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     In those next moments, George underwent an intense spiritual struggle that caused raised eyebrows in the dressing room. George began to act out in response to his encounter with a true and living God. He finally yelled, “Jesus Christ is coming alive in me!” He told everyone he loved them and kissed them. They thought he was losing his mind, but when it was over George knew he would never be the same again.
    Next week, come back and join us as we share how God has used George Foreman in the lives of other people. He’s done so much more than create a kitchen grill. God has given him a real ministry with real impact. Stay tuned for part two.





The Toughest Fight Of His Life

George Foreman Part II


     Last week we shared about George Foreman’s beginnings. He grew up in poverty, never knew his own father, and learned to be a real tough guy so he could get by in this world. As he progressed in the world of boxing he one day found himself in a  place of utter desperation. He lost the fight of his life with Jimmy Young and thought he was going to die. That’s when God reached out to him in a very real way. After that encounter, George spouted love instead of hate and he pursued God instead of boxing. His life had totally changed.
    George says he’s often wondered what would have happened if he had won against Ali and Young. “I could hear myself boasting, and then I would have continued traveling down the road to destruction. What looked like the worst . . . turned out to be the best . . . I needed to suffer those defeats so I could hit bottom and look up. Always look for God’s purpose in all your circumstances. Just take one step at a time, trusting that God still has a plan for you . . .”
    George Foreman left boxing in 1977 to become a preacher, and never expected to return.  He began a ministry for troubled young men by founding the George Foreman Youth and Community Center (GFYCC). Although he shunned public attention, his work with youth attracted lots of it and it was his love for these young people that led him back into the boxing ring.
    George’s youth center needed money to continue to operate. At the age of 37, 10 years after leaving the ring he decided to become a heavyweight champion of the world one more time. Other fighters said he was too old and washed up. Sportswriters ridiculed him for even attempting it, but George and his wife Joan sensed God was in it.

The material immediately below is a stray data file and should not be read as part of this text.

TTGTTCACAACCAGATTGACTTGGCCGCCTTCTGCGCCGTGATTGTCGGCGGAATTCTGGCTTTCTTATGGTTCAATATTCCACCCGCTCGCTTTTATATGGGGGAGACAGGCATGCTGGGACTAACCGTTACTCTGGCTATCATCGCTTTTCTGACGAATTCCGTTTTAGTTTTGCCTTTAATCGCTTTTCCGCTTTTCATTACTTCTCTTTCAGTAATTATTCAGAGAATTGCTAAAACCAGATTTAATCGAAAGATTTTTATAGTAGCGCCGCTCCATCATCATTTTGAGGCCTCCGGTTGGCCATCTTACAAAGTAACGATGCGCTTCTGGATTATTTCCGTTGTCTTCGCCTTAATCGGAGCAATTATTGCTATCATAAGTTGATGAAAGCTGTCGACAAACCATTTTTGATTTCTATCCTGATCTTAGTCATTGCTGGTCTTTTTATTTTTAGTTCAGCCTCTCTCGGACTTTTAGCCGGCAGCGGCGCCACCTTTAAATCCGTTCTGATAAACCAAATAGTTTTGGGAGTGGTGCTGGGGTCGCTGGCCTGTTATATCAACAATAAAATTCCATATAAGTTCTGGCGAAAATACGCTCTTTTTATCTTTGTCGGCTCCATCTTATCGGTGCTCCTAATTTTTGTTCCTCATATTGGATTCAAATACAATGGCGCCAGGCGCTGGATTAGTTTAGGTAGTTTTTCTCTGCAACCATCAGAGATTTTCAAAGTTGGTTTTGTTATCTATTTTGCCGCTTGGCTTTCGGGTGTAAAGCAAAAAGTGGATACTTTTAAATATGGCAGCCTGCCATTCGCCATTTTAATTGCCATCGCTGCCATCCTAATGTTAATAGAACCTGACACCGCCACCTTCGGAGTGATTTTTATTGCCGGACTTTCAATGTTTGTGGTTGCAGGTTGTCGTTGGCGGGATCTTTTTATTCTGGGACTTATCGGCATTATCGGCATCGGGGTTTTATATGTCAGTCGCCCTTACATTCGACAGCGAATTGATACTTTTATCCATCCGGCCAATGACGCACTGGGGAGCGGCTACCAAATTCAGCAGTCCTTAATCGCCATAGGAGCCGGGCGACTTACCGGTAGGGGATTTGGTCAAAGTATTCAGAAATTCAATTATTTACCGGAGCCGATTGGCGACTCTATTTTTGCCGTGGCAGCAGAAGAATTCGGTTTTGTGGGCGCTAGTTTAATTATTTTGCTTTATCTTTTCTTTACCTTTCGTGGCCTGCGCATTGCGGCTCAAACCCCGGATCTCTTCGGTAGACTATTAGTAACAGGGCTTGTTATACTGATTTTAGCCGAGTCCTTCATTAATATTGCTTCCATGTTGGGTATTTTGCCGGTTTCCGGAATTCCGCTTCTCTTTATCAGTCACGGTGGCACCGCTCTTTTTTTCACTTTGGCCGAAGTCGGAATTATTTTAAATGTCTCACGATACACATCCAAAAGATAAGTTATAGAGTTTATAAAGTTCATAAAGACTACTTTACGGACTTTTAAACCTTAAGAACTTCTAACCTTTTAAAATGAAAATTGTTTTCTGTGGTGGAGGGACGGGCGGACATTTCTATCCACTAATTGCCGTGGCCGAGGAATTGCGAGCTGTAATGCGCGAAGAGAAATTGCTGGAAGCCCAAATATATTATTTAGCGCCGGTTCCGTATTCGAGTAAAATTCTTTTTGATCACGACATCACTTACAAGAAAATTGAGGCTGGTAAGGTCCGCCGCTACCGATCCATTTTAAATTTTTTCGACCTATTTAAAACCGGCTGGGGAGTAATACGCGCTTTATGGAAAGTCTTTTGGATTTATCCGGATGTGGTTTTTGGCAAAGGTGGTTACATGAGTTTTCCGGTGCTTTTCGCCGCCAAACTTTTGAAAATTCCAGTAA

He stunned the boxing world on November 5, 1994 when he knocked out Michael Moorer in the tenth round to gain the heavyweight title of the world. Of the 76 fights he won, 68 of them were by knockouts. He’s the oldest person ever, to hold the heavyweight boxing title. It’s amazing to see what God can do.
    George’s 50th anniversary of his 1968 Olympic gold medal win is coming up soon. George hasn’t decided yet how to celebrate this special date but he’s talked about a very colorful way he might do it. Speaking at the Houston Sports Award dinner he hinted, “Maybe I’ll get a red, white and blue jacket and walk around with it.”  That’s because after he won the gold in the 1968 Olympics he walked around the ring with an American flag that he had in his robe. “When I won the thing, I had to make certain everybody knew where I was from. In the Olympic Village, the only thing that differentiated you from everyone else was your colors.”
    He said; “The Olympics were my launching pad. From that point on, every dream I ever set my mind to, I accomplished. I’m just happy to still be around here.

Life Lessons
11 Lessons From The Hardest Hitter Ever! Principles, Techniques & Tactics From George Foreman Are You Ready To Learn Lessons To Improve Your Life In All Aspects? If So You’ve Come To The Right Place…

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     George marvel’s at the goodness of God in his life. He is happily married to his wife Joan, and has a family he adores. His life has changed tremendously from the troubled boy he used to be in Fifth Ward in Houston, Texas, to the Preacher he is today. Plus he gets to impact the lives of many young people for the Lord.
    Because of that changed life George can minister to young people who come to the center. He says, “I see a lot of tough guys come into the GFYCC in Houston who remind me of myself when I was a teenager.” He goes on to explain how he can now be a positive, Christian influence, helping young people to change their lives for the better. So he happily says, “God, this is some kind of life You’ve given me.”




w w w . K a t h y V e e r . c o m

Matthew 16: 26, “And what do you benefit if you gain the whole world but
lose your own soul? Is anything worth more than your soul?”